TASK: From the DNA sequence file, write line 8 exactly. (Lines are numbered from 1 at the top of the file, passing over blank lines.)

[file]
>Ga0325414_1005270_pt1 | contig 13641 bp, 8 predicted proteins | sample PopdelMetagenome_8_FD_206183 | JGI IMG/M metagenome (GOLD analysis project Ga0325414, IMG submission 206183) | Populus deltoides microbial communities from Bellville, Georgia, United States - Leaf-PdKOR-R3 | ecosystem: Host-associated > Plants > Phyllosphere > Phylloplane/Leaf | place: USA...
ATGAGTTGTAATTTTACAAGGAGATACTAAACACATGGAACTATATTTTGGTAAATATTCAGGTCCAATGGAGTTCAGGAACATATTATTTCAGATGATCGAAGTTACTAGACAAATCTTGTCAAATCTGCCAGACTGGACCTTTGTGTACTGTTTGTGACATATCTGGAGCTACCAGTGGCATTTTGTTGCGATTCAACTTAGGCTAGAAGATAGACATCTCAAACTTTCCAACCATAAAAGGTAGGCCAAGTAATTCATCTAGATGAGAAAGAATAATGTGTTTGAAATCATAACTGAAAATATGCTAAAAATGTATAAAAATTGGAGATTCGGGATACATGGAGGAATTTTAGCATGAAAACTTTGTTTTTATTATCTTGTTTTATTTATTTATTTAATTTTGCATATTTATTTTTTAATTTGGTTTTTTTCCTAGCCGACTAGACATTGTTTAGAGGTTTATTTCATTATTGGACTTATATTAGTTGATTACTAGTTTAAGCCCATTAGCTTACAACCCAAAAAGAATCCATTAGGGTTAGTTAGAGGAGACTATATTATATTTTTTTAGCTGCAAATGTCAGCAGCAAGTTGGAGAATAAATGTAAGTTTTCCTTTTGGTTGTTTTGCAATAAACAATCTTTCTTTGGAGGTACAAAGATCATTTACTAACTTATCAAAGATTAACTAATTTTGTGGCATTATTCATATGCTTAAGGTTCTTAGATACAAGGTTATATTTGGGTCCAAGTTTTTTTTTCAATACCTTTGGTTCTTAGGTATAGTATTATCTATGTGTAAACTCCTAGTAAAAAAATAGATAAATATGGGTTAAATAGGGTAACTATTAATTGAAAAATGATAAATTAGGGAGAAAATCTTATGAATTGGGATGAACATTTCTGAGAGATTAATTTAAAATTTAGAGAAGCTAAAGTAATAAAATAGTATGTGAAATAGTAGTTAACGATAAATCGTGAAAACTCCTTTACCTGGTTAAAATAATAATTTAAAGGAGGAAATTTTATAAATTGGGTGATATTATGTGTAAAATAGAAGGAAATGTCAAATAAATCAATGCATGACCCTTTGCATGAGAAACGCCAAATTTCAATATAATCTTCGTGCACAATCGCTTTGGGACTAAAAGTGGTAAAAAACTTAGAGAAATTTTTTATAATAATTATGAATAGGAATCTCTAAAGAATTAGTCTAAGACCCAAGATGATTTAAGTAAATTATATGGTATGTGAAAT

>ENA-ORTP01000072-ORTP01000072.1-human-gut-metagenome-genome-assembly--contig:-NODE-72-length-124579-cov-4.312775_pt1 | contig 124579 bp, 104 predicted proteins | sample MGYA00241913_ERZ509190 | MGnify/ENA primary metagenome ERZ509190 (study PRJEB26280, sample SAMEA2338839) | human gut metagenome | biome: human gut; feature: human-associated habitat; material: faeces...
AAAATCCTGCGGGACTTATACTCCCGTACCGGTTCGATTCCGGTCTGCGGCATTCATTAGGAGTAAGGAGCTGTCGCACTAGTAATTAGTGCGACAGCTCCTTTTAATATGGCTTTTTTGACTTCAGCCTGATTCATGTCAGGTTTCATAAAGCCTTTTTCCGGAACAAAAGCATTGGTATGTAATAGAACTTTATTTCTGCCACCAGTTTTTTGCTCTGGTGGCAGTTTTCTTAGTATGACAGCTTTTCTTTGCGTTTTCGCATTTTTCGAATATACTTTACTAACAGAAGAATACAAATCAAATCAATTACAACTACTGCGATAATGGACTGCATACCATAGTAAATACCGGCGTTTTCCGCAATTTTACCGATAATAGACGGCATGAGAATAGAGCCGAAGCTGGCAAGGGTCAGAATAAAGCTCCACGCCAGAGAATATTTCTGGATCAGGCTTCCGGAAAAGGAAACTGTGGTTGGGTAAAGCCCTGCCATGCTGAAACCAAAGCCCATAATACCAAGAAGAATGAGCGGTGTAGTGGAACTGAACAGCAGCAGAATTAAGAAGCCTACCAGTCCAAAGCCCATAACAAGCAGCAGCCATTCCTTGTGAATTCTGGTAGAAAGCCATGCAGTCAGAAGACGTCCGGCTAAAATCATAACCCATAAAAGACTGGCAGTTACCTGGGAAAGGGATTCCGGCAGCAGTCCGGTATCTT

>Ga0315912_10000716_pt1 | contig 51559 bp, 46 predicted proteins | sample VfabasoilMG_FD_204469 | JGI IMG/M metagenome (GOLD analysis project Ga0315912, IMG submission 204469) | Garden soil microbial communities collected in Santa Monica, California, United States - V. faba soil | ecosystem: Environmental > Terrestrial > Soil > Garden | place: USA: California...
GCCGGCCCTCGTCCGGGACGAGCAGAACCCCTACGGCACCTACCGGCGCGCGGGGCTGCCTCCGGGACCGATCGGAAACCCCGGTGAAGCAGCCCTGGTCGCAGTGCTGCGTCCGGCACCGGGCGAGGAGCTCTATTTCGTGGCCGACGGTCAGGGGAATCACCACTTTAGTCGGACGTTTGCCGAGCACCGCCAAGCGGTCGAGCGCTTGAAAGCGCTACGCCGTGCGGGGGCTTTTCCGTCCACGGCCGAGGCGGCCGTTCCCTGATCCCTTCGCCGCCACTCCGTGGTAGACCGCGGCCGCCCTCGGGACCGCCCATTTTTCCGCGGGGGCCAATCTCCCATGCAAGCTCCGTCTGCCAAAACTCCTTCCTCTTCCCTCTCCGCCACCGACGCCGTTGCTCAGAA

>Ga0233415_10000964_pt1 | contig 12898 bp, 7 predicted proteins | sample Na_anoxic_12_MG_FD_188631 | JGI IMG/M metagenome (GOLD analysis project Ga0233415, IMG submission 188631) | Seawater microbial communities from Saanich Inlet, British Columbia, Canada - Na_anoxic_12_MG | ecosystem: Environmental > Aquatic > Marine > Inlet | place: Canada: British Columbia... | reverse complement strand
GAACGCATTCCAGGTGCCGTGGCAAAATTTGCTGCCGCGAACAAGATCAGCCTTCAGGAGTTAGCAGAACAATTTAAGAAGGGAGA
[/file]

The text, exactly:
GAACGCATTCCAGGTGCCGTGGCAAAATTTGCTGCCGCGAACAAGATCAGCCTTCAGGAGTTAGCAGAACAATTTAAGAAGGGAGA